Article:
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A Resting Place For Dolls

Nydia stood in line at the crepe stand, just outside her office. The sun turned her skin into sweaty syrup, as thick as the caramel sauce that was being poured on the Apple Cinnamon special. Of course, the heat wasn’t the only thing weighing her down.

She had been watching his shows since she was smaller. Or at least, an inch smaller. He had gone around the world and tasted various cuisines, shedding light on eateries meant for locals and the wayward tourist, and taught people that it was okay to step outside the box of their lives. And then he had wrapped a rope around his neck and let his feet leave the ground. The rope must have been scratchy, the type that would give you terrible rashes the next day.

Anything today would be better than the news from yesterday. Getting makeup smeared on the envelopes she had to send out, burning her latest batch of homemade brownies after getting up at seven in the morning to make them. Or worse, failing to get a meringue frosting to solidify. The meringue was her weakness; Chef Lorraine would be disappointed.

Nydia mumbled her order. Then she repeated it. The lady was smiling, as she explained that she was out of Apple Cinnamon but she had Nutella. Nydia said that was fine. They got into a conversation about the crepe batter, as it poured in a spiral on top of the miniature stove.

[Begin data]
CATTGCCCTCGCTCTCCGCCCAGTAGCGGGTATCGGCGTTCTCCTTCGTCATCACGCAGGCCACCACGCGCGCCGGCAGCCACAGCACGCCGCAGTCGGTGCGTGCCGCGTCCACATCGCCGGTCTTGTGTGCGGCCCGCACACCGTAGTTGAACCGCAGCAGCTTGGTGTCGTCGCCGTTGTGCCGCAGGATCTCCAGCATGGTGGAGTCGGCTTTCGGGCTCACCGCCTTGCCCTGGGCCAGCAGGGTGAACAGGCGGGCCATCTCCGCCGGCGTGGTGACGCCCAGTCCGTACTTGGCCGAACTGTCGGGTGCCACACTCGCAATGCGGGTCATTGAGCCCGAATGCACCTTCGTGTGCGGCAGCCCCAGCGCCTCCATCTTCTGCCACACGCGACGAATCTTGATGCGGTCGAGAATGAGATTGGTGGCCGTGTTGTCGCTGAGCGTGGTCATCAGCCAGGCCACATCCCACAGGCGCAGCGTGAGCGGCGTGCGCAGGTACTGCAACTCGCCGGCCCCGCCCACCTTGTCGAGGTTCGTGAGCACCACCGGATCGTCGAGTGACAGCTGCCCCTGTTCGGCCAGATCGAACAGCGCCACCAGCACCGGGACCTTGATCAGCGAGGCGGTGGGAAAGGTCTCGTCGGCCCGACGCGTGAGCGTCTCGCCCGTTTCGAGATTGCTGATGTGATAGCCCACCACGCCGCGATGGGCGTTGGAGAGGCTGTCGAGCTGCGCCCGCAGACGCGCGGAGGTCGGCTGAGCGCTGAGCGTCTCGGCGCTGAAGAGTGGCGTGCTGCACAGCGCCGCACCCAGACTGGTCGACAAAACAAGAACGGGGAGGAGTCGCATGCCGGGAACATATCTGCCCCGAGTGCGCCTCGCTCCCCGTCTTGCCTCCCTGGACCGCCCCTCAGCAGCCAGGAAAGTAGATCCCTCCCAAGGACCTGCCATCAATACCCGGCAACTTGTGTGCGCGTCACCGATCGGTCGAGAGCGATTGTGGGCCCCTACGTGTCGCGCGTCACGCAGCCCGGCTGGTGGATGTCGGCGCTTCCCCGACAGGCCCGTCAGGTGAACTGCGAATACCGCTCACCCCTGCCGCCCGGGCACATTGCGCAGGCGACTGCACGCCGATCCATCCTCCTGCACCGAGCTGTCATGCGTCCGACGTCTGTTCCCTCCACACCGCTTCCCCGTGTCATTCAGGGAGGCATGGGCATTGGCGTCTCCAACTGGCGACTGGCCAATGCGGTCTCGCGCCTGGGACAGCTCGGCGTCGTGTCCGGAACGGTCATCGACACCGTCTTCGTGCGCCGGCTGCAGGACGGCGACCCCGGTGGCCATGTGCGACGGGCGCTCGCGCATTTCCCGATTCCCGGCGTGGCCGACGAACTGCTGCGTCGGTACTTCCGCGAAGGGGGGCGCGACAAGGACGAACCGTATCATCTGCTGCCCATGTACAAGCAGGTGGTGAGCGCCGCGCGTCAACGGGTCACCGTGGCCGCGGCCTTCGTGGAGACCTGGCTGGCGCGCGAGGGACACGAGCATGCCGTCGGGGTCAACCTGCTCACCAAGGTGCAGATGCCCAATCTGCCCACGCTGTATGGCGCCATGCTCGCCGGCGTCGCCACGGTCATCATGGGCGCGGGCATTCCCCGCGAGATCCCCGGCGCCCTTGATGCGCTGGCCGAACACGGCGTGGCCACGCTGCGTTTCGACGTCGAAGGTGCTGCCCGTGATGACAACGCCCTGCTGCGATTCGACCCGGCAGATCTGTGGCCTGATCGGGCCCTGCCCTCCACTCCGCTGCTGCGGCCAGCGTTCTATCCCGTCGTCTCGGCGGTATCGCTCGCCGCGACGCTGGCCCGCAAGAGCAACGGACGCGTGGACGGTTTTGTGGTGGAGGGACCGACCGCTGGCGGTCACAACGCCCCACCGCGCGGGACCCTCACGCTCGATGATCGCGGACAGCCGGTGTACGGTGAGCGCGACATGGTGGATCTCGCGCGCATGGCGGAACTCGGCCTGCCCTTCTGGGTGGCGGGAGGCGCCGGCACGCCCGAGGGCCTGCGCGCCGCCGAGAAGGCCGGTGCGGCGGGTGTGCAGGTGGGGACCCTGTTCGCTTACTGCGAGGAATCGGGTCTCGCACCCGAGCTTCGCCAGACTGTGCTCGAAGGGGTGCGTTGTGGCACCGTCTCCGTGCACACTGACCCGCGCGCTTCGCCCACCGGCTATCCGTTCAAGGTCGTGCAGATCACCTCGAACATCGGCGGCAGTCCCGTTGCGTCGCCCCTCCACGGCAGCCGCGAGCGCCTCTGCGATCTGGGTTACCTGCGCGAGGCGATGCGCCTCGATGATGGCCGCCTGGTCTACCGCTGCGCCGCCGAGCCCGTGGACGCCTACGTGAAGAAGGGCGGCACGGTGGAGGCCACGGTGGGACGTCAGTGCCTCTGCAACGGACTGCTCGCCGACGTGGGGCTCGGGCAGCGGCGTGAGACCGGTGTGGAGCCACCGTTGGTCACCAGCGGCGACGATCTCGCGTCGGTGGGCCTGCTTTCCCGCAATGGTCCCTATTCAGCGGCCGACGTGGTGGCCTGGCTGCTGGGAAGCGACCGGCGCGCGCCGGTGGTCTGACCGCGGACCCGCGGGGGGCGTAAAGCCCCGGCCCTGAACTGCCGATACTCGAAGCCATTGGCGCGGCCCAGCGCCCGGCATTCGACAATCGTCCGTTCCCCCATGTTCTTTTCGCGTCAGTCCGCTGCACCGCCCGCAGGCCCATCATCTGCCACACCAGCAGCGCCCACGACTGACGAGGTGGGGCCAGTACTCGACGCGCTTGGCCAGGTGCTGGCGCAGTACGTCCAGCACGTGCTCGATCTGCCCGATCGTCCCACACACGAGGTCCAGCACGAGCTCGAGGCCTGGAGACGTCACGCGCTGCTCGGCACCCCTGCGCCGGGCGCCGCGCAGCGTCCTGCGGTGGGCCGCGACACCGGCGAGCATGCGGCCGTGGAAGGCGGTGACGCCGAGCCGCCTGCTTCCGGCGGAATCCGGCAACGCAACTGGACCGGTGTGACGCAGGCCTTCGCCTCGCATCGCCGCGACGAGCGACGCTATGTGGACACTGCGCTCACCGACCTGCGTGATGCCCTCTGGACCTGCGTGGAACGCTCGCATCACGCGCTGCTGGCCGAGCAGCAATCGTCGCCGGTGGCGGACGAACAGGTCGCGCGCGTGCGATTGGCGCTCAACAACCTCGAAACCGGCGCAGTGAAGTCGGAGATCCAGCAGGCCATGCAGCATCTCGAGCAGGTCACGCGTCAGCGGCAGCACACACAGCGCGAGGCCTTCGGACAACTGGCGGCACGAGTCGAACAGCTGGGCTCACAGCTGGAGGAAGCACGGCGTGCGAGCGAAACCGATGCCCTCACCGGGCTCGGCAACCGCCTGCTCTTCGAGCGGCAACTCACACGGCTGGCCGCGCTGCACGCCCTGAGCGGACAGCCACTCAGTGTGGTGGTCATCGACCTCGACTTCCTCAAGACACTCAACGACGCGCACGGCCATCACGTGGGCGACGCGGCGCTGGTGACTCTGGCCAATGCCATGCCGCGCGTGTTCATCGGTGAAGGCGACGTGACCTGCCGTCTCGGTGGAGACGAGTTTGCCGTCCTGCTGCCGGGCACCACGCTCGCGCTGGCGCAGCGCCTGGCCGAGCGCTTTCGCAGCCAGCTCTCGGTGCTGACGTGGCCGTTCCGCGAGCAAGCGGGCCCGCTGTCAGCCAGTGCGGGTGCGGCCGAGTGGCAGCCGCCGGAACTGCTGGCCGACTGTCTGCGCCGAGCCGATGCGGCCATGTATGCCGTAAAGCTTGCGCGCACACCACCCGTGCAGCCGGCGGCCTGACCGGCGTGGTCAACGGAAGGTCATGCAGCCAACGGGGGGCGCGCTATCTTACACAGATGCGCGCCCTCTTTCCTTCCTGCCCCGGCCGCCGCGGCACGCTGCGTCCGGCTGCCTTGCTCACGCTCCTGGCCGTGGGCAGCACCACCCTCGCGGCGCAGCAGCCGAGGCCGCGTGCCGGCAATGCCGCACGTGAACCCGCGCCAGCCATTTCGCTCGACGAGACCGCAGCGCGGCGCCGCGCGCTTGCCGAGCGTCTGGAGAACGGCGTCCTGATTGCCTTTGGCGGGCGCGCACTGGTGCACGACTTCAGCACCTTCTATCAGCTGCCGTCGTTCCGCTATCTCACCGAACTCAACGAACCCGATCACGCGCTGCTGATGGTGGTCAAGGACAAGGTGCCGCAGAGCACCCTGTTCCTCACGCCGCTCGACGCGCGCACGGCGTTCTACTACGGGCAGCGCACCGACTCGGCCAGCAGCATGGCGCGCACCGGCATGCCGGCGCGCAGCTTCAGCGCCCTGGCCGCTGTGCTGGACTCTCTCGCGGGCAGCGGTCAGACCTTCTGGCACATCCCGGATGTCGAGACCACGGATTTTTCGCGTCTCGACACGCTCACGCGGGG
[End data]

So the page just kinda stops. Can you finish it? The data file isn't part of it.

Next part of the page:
She couldn’t travel, not like her Anthony. He had money and authority. She was a decent baker, though, when people wanted her to feed them. Her skills also included dollhouse restoration, though it was painstaking work. And she had friends. They were all on her phone.

Nydia kept the crepe wrapped in the perfect pocket of napkin and plate. It would scorch her tongue if she had it now. She walked towards the van that sold cupcakes out of a little window. It was a bright white and offered special Cookie Monster oreo batches.

Her phone beeped. There were ten people in front of her, most wearing business suits and heels. She opened the app, relieved to have the company WiFi for these little pressures.

Mack: Did you hear about Anthony?

IAmMack [actually PatientSnake]: Which Anthony?

NydiaIsHere: Bourdain. The travel chef.

NydiaIsHere: I heard. Are you guys okay?

Mack: Eh, people die.

NydiaIsHere: Not by suicide!

NydiaIsHere: Patient, could you change your name back? Normally I’m fine with you impersonating Mack but it’s hard for me to know who’s who.

IAmMack: Fine. Everyone’s a critic.

IAmMack is now PatientSnake.

NydiaIsHere: I just want to say I love you all.

Mack: You know we appreciate that. But you also need to take care of yourself, hon.

NydiaIsHere: Peach soda and crepes should do the trick.

NydiaIsHere: How can someone just do that?

PatientSnake: Take care of yourself? It’s not too hard, as long as you have organization.

NydiaIsHere: Hang themselves in a hotel room. He was filming a show. The guy has a kid and a multimillion career.